Park at the site of the battle

Union casualties were 540, Confederate about 1,380.[2] Warren, seeing Lt. Gen. Richard S. Ewell's Second Corps coming up on his left, eventually had to withdraw.[9] Lee is said to have cut off Hill's excuses for this defeat by saying, "Well, well, general, bury these poor men and let us say no more about it."[10] The Union forces won the battle, but they had to retreat to Centreville, Virginia, before standing their ground. When they pulled back, starting on October 18, the Confederates destroyed much of the Orange and Alexandria Railroad. Meade had to rebuild the railroad when he reoccupied the area around Bristoe Station. Warren won such reputation as a corps commander that he was given V Corps as a regular assignment after Hancock returned to the Army of the Potomac in 1864.[11]

Battlefield preservation[edit]

The American Battlefield Trust and its partners have acquired and preserved 286 acres (1.16 km2) of the battlefield through November 2021.[12] However, the Prince William County Board of Supervisors approved the development of the remaining 1,500 acres on which the Battle of Bristoe Station occurred. Centex Homes allowed the Civil War Trust 90 days to find and exhume all of the remains that they could find before they converted the battlefield into a residential housing development.[13]


  1. ^ a b CWSAC Report Update
  2. ^ a b c Kennedy, p. 254, cites Union losses of about 540, Confederate about 1,380. Salmon, p. 236, cites total casualties of 1,80, "all but 550 Confederate." Jordan, p. 108, cites casualties for Warren as 350, for Heth 1,360 killed or wounded and 450 captured.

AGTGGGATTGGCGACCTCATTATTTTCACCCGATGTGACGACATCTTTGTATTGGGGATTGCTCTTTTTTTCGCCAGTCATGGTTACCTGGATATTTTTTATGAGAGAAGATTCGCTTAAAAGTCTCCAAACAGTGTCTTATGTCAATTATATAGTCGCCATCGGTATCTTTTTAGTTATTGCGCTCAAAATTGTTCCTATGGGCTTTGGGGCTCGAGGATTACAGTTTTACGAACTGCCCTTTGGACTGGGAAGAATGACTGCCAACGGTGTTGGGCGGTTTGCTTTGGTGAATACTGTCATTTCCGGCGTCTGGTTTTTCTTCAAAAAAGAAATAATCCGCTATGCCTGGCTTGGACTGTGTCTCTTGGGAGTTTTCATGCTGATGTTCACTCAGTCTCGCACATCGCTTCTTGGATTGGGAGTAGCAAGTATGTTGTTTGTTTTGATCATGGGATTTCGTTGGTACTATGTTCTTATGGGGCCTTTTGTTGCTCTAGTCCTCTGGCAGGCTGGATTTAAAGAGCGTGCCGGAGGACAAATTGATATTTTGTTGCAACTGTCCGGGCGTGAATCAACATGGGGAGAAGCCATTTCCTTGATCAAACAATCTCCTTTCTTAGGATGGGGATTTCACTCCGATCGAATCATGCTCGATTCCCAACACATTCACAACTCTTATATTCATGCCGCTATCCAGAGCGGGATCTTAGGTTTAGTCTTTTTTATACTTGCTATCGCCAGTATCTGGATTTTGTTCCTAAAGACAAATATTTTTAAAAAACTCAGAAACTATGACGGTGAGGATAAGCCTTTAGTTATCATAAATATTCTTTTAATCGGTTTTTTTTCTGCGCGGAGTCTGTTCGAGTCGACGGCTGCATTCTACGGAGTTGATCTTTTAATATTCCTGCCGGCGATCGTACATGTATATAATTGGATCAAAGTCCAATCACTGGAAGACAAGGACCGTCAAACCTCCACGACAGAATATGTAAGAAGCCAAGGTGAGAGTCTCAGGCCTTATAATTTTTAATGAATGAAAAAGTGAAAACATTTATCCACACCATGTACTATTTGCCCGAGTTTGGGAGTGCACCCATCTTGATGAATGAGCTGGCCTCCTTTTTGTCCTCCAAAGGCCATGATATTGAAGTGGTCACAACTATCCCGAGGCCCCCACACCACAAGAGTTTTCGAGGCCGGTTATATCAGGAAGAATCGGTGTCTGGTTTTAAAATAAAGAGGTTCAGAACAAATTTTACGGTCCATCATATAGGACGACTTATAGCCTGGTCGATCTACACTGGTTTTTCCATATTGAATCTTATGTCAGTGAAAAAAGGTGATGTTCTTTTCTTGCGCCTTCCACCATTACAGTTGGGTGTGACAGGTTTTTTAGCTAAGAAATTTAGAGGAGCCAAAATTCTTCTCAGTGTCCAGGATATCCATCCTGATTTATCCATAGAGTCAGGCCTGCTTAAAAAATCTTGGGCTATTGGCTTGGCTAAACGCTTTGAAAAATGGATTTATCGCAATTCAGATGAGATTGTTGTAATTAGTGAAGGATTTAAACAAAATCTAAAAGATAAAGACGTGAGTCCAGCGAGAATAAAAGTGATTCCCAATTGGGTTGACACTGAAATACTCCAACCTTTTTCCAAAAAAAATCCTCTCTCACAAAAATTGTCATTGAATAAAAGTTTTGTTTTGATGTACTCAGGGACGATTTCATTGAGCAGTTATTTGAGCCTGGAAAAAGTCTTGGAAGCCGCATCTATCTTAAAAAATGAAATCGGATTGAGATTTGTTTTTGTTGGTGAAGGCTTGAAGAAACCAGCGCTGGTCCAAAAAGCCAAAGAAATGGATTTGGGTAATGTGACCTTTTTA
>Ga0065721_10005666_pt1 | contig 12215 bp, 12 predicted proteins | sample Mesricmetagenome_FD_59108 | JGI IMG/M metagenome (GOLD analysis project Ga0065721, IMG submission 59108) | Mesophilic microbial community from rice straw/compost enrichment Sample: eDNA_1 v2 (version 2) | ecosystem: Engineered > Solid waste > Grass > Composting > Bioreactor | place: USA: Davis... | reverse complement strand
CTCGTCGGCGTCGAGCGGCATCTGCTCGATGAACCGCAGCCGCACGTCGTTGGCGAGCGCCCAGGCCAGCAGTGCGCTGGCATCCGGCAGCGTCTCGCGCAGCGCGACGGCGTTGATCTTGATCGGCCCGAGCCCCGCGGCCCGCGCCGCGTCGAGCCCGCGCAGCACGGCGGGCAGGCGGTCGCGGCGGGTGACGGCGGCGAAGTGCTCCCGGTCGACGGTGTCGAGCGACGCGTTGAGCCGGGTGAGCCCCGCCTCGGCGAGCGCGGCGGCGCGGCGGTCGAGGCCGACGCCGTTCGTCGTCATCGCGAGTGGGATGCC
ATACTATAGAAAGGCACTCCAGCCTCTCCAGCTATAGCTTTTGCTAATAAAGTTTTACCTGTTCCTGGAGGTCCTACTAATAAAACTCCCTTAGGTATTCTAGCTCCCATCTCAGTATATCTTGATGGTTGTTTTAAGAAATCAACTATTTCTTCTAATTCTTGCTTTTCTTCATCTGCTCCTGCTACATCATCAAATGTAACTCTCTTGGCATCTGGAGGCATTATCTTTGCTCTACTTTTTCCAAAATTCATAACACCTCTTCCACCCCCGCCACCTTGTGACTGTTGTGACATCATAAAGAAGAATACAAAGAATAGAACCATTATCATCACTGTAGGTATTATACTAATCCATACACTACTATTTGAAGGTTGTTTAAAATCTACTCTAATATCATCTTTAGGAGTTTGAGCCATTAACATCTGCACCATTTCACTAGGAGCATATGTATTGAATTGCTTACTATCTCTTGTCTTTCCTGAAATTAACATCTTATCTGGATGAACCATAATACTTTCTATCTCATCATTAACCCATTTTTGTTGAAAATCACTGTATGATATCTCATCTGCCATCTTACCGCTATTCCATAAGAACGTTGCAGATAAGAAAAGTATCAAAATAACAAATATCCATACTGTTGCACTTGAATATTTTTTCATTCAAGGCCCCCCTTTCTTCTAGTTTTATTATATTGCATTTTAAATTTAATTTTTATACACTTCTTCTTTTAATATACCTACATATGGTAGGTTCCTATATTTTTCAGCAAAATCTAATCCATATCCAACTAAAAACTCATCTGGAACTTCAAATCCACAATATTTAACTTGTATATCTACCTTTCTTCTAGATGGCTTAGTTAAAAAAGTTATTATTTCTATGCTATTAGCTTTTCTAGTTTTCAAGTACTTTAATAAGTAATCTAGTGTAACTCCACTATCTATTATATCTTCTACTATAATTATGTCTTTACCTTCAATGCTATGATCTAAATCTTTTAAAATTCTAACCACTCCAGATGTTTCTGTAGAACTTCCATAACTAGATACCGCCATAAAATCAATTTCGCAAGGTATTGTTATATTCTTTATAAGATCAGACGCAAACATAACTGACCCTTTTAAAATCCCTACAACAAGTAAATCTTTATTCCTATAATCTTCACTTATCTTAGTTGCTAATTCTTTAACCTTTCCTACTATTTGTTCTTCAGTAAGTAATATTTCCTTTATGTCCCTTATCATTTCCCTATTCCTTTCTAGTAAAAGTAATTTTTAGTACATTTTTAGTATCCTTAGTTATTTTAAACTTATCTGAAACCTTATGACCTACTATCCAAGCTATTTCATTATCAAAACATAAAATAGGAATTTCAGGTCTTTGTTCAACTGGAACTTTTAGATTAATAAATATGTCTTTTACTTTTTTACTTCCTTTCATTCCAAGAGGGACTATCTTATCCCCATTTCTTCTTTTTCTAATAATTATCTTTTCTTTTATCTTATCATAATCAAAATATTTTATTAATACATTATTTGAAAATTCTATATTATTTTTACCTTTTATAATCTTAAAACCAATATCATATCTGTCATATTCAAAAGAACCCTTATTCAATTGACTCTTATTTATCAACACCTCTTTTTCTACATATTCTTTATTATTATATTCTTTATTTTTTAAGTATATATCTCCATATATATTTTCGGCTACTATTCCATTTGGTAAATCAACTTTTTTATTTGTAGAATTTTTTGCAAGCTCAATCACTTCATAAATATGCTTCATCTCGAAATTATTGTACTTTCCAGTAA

3. ^ Jordan, p. 106.
  4. ^ Jordan, pp. 106–107.
  5. ^ Jordan, pp. 107–108.
  6. ^ Jordan, p. 108.
  7. ^ Walker, pp. 321–360.
  8. ^ Freeman, vol. 3, pp. 326–327.
  9. ^ Jordan, p. 110.
  10. ^ Freeman, vol. 3, p. 327.
  11. ^ Warner, 1964, p. 542.
  12. ^ American Battlefield Trust "Saved Land" webpage. Accessed November 30, 2021.
  13. ^ "Trust, developer strike deal to preserve battlefield core." Fredericksburg Free Lance-Star, March 22, 2002 and updated May 5, 2013. Accessed November 30, 2021.


  • National Park Service battle description
  • CWSAC Report Update
  • Freeman, Douglas S. Lee's Lieutenants: A Study in Command. 3 vols. New York: Scribner, 1946. ISBN 0-684-85979-3.
  • Jordan, David M. Happiness Is Not My Companion: The Life of General G. K. Warren. Bloomington: Indiana University Press, 2001. ISBN 0-253-33904-9.
  • Walker, Francis A. History of the Second Army Corps in the Army of the Potomac. New York: C. Scribner's Sons, 1886. OCLC 287902026.
  • Warner, Ezra J. Generals in Blue: Lives of the Union Commanders. Baton Rouge: Louisiana State University Press, 1964. ISBN 978-0-8071-0822-2.

Further reading[edit]

  • Henderson, William D. The Road to Bristoe Station: Campaigning with Lee and Meade, August 1–October 20, 1863. Lynchburg, VA: H. E. Howard, 1987. ISBN 978-0-930919-45-0.

External links[edit]